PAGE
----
The latest report on primary school teaching standards by Ofsted contains much for ministers and local education authorities to think about.
The latest report on primary school teaching standards by Ofsted contains much for ministers and local education authorities to think about. Worryingly, the education standards watchdog concludes that one in three lessons in English and maths are still no better than satisfactory despite seven years of national literacy and numeracy strategies. The inspectors think that a lack of subject expertise - both in the core subjects and in other compulsory elements of the curriculum - is hampering teachers' delivery in the classroom. They conclude that more must be done to introduce effective professional development activities for teachers.
The Government will argue that it has dedicated extra resources to providing primary strategy managers who are responsible for going into schools and improving teachers' performance. However, the inspectors conclude that too many suffer from a significant workload and that they fail to get the support that they need from other local education authority professionals. It would seem, therefore, that there is a need to monitor the LEAs to see if they are ploughing enough cash into this vital aspect of their work. But the schools themselves do not escape criticism. Ofsted says that, in many of them, not enough work is done to monitor the effectiveness of professional development for their staff. The schools fail to see if the teachers are putting the lessons they learn into practice.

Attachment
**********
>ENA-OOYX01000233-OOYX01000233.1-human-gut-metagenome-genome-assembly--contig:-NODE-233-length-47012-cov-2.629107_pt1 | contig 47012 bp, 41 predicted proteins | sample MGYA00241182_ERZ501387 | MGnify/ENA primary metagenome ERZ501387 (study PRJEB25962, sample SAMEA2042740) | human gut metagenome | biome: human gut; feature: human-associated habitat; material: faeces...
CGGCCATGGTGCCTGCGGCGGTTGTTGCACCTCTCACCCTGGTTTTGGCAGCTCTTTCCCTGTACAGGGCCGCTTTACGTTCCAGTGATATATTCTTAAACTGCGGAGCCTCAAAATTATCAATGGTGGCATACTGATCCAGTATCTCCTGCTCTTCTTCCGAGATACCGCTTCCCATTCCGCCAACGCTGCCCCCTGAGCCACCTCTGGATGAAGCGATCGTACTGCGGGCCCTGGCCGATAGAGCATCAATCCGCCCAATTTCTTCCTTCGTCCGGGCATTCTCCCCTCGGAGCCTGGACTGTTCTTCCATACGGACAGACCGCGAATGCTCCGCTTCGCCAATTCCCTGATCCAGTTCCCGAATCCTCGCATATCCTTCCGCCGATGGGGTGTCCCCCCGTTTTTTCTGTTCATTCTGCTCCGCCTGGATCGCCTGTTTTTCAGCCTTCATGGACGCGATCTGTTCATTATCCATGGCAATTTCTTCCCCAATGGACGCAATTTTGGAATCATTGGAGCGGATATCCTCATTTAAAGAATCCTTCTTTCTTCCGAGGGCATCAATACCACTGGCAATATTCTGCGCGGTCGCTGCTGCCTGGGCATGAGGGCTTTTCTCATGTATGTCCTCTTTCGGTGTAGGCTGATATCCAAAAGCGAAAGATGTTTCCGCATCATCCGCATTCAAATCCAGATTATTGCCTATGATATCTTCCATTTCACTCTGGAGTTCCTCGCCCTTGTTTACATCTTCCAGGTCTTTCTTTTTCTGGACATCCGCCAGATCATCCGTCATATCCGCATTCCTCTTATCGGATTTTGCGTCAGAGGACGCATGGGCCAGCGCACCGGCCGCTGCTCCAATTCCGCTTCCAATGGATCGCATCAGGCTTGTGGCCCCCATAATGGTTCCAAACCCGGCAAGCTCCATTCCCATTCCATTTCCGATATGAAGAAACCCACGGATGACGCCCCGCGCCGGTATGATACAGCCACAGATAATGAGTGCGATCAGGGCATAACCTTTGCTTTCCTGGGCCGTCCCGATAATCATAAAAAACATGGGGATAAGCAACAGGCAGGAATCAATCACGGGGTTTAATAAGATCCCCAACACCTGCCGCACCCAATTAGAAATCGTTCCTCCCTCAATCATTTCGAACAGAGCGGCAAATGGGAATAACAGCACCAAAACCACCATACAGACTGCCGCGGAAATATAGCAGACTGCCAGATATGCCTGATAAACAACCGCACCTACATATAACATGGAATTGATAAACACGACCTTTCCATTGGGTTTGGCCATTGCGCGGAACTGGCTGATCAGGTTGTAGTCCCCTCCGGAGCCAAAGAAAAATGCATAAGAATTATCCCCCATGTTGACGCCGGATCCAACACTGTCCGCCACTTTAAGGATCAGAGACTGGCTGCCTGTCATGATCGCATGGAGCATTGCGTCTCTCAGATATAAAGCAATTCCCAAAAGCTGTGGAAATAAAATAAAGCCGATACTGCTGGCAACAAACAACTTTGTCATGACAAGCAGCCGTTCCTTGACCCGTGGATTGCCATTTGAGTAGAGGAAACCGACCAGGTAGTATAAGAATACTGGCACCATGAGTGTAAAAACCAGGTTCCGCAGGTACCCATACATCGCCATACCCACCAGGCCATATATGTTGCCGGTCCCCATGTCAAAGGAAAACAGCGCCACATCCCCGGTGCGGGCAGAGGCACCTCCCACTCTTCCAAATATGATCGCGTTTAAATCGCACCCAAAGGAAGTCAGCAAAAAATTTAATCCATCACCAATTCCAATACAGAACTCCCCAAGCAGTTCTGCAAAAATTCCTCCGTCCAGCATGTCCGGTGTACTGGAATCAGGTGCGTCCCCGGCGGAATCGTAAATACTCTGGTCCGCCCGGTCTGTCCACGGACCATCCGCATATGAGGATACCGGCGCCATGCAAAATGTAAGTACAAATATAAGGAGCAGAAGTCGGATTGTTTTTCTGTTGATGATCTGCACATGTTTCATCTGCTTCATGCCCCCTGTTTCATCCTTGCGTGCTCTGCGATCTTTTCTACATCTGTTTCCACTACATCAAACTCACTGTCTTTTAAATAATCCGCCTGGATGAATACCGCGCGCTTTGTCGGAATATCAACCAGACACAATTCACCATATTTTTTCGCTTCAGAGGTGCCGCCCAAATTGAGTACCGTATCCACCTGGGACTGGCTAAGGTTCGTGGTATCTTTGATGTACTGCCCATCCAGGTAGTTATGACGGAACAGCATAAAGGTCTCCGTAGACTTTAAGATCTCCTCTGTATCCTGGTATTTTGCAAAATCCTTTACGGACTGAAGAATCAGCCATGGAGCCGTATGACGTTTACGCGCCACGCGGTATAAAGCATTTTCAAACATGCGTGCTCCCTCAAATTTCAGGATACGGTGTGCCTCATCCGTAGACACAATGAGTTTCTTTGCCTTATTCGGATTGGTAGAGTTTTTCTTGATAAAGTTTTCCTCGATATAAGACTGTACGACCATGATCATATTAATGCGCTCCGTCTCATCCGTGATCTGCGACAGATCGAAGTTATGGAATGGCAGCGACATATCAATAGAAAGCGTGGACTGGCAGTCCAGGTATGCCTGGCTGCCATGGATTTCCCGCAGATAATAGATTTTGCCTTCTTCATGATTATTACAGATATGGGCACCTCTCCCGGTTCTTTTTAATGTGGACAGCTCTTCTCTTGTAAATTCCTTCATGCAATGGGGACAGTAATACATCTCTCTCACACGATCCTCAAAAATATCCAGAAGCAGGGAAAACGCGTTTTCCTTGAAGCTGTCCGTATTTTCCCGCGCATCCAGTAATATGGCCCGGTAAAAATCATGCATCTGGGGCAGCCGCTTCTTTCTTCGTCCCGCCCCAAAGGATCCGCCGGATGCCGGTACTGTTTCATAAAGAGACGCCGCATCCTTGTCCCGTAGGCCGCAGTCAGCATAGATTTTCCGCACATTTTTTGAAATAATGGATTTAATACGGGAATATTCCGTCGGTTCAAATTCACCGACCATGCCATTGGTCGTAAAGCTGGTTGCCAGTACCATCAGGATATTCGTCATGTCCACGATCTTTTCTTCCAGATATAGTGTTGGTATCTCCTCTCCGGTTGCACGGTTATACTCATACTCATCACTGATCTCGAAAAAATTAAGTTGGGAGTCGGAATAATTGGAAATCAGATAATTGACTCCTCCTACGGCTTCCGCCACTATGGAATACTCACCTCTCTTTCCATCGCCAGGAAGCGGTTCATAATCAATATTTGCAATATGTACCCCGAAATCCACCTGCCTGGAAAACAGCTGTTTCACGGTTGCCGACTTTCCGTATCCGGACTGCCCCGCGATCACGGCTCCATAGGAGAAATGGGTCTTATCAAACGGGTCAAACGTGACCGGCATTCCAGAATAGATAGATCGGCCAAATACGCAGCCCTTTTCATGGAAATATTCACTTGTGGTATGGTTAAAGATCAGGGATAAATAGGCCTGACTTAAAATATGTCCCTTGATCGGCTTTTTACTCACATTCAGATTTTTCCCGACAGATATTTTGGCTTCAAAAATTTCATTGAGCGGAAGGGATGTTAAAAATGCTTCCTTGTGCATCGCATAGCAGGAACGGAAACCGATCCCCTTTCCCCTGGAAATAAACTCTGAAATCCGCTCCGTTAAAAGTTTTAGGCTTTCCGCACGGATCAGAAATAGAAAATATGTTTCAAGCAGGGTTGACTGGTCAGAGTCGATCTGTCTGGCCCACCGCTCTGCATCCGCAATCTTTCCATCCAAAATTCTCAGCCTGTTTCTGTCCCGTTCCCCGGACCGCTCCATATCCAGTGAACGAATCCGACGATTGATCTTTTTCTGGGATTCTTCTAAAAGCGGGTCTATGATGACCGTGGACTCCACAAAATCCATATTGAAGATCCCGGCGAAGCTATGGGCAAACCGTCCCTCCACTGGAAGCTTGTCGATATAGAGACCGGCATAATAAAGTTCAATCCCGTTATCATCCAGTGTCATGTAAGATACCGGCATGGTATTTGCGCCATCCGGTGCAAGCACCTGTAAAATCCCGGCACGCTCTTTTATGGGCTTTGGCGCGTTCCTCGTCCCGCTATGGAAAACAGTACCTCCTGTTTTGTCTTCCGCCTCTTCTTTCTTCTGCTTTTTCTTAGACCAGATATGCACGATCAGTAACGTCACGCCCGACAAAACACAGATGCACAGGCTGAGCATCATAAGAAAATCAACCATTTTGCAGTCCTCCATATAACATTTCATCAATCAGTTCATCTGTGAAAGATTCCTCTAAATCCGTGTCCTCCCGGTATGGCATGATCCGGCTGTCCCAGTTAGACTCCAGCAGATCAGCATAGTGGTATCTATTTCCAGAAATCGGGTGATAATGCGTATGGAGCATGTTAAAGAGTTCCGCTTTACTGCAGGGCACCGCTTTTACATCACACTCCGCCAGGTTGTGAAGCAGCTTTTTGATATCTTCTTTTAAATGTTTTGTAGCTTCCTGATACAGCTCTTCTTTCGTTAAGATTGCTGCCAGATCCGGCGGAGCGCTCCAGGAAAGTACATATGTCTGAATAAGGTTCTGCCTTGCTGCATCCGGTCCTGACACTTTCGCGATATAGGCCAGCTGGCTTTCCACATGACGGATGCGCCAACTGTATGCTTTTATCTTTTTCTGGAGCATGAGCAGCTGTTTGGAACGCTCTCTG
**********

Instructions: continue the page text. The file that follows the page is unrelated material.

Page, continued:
On the question of the availability of professional development, there is one bright light on the horizon. That is the launch of the new round-the-clock digital television channel Teachers TV, which provides regular 15-minute bite-sized programmes to pass on tips in every subject. The Government has put £18m into ensuring the service's effectiveness, and an opinion poll of teachers carried out by the channel before its launch showed that many thought it would be easier to access professional development through a TV channel than by attending education courses locally.
One thing is certain: unless there is an improvement in primary school teaching standards, the sluggish progress towards meeting the Government's original targets of 80 per cent of pupils aged 11 reaching the required standard in English tests and 75 per cent in maths by 2002 will remain precisely that - sluggish. There was a modest improvement in test results last year - to 78 per cent and 74 per cent, respectively - but not enough to give ministers anything to crow about in the forthcoming general election campaign.Reuse content